Baxter - Houston-Packer Collection BX5200 .B352 1835 v1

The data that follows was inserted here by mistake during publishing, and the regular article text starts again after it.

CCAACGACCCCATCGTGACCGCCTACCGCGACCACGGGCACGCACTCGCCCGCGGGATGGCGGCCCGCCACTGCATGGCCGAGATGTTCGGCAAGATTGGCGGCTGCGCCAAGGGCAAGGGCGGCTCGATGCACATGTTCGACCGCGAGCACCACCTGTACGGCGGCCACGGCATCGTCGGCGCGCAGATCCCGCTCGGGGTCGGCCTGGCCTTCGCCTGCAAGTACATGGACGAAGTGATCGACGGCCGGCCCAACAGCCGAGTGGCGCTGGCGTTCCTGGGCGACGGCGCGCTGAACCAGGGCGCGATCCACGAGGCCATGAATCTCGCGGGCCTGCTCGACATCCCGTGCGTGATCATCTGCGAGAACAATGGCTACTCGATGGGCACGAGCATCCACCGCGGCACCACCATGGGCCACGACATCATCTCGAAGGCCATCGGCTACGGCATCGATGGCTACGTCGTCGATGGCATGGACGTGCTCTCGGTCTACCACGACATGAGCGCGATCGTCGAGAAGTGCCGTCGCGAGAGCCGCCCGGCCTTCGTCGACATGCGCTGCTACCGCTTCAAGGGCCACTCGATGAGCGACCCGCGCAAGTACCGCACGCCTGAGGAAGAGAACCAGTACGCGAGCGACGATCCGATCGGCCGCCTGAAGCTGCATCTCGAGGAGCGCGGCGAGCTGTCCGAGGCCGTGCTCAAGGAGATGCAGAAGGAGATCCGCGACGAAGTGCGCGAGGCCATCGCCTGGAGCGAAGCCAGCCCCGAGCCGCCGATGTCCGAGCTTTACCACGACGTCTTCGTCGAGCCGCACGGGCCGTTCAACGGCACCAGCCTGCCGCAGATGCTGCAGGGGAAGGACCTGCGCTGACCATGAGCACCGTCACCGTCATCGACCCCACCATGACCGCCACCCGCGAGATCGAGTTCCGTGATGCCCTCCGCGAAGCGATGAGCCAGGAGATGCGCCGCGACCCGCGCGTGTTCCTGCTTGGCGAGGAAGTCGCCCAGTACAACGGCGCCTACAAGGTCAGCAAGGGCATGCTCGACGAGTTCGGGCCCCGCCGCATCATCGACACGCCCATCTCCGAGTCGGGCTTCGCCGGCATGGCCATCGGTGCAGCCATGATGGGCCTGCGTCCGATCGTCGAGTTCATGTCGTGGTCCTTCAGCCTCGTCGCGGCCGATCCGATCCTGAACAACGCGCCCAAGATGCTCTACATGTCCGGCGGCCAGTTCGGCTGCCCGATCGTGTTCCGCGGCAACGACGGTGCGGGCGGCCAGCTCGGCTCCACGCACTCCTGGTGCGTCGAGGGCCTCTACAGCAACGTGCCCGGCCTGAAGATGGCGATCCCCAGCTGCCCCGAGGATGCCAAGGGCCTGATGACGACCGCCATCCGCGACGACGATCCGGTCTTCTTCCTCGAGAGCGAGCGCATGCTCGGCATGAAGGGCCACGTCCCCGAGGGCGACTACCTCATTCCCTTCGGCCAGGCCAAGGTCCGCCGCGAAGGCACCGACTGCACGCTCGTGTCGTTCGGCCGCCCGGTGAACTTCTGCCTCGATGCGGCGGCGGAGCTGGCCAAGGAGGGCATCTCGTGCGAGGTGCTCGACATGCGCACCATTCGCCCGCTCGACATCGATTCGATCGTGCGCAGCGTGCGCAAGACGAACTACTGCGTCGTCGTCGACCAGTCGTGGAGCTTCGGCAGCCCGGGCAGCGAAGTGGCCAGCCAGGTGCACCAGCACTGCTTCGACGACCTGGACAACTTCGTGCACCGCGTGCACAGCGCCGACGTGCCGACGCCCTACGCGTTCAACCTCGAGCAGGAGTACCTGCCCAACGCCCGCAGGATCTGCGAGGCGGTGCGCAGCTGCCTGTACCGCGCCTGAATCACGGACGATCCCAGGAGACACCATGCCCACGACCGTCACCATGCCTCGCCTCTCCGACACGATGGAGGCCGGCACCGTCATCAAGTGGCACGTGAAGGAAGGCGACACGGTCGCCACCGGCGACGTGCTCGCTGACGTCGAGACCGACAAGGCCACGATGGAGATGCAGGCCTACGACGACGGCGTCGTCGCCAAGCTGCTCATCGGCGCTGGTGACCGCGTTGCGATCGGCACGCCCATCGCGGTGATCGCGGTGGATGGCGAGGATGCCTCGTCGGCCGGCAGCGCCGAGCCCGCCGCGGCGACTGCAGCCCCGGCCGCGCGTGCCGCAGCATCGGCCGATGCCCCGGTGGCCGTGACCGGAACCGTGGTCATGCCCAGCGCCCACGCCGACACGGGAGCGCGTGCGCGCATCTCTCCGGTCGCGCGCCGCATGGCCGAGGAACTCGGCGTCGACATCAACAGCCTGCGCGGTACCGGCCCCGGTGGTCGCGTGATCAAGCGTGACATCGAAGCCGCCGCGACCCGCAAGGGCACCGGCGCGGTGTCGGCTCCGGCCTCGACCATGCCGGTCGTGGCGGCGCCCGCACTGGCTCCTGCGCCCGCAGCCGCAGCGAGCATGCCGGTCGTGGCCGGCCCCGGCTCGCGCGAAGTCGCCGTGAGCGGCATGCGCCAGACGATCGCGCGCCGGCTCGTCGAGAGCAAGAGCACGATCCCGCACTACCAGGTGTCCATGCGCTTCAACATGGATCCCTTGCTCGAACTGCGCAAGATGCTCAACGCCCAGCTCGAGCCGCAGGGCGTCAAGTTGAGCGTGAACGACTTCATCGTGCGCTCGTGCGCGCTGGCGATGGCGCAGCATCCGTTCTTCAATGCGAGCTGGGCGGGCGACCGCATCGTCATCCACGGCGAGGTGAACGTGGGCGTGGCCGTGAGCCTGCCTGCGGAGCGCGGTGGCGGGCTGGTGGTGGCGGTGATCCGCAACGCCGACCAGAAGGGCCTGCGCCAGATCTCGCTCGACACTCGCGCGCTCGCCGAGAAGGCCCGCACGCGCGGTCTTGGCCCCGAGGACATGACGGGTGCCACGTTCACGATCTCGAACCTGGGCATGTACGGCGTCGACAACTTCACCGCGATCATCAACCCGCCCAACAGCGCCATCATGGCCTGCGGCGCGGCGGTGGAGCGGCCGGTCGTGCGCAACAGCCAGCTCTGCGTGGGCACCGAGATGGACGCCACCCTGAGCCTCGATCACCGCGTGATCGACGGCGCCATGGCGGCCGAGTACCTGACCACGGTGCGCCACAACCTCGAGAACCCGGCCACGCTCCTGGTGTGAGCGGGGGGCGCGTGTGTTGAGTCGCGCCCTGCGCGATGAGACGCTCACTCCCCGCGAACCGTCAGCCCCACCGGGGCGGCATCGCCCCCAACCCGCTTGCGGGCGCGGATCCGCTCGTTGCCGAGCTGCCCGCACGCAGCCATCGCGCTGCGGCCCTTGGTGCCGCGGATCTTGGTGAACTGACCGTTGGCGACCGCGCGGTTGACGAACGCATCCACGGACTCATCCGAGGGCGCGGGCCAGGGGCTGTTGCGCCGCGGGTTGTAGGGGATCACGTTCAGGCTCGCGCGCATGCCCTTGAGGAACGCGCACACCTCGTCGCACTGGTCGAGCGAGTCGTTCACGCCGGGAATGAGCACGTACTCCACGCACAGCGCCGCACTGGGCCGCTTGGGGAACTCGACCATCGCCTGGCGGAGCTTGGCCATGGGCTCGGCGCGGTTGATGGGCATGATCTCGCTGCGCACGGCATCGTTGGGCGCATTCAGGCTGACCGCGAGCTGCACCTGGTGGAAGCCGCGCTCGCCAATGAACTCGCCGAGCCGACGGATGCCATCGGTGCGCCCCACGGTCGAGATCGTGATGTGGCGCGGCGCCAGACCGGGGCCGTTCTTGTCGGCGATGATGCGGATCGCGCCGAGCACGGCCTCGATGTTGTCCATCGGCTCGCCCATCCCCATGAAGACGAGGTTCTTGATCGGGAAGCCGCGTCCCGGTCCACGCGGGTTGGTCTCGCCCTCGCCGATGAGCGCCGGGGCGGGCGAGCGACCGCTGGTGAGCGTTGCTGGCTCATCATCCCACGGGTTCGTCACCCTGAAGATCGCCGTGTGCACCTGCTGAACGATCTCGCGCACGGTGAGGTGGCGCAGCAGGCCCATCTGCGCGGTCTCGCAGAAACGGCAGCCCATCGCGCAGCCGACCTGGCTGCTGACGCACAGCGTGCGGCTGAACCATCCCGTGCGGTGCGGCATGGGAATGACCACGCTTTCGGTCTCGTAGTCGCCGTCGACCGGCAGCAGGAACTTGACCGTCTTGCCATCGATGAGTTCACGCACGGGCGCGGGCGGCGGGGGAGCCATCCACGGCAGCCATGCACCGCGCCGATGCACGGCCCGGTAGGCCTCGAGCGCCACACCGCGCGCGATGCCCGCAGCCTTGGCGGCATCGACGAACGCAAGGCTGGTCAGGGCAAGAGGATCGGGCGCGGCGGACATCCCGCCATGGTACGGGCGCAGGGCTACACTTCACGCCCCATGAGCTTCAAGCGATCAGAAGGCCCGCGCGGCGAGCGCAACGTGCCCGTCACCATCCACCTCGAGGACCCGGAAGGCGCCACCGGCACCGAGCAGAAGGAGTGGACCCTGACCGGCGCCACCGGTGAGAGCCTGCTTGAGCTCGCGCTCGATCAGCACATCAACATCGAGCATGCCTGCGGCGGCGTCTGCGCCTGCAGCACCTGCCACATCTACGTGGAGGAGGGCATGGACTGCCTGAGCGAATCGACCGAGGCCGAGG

54 LIFE OF RICHARD BAXTER. somewhat in them which maketh them more fearful of displeasing God than all the world, and will not give .them leave to stretch their consciences, or turn aside when the interest orthe will of man requireth it. And the laws of Christ, to which they are so devot- ed, are of such a stream as cannot suit with carnal interest. There is a universal and radicated enmity between the camal and the spiritual. This enmity is found in England, as well as in other countries, between the godly and the worldly minds." " The vul- gar rabble of the carnal and profane did every where hate them that reproved their sin, and condemned them by a holy life." " The vicious .multitude of the ungodly called all Puritans that were strict and serious in a holy life, were they ever so conforma- ble. So the same name in a bishop's mouth signified a noncon- formist, and in an ignorant drunkard's or swearer's mouth, a godly, obedient Christian." " Now the ignorant rabble, hearing that the bishops were against the Puritans, not having wit enough to know whom they meant, were imboldened the more against all those whom they called Puritans themselves ; and their rage against the godly was increased ; and they cried up the bishops, partly be- cause they were against the Puritans, and partly becausethey were earnest for that way ofworship which they found most consistent with their ignorance, carelessnessand sins. And thus the interest of the diocesans, and of the profane and ignorant sort of people, were unhappily twisted together in England."* It is unnecessary to say on whicja side Baxter was enlisted. The great conscientiousness with which he acted sufficiently ap- pears from his own review, of the reasons which governed his de- cision. No doubt the same or similar reasons swayed the minds of the gréat multitude of conscientious menwith whom he was asso- ciated in the cause which he espoused. "For my own part, I freely confess that I was not judicious enough in politics and law to decide this controversy, which so many lawyers and wise men differed in. Being astonished at the Irish massacre, and persuaded fully both of the parliament's good endeavors for reformation, and of their real danger, my judgment of the main cause much swayed my judgment in the matter of the wars ; and the arguments a fine, et a natura, et necessitate, which common wits are capable ofdiscerning, did too far incline my judg- ment in the cause of the war, before I well understood the argu- ments from our particular laws. The consideration ofthe quality of the parties also, that sided for each cause, did greatlywork with me, and more than it should have done. I verily thought that if that which a judge in court saith sententially is law, must go for Narrative, Part I. pp. 31, 33.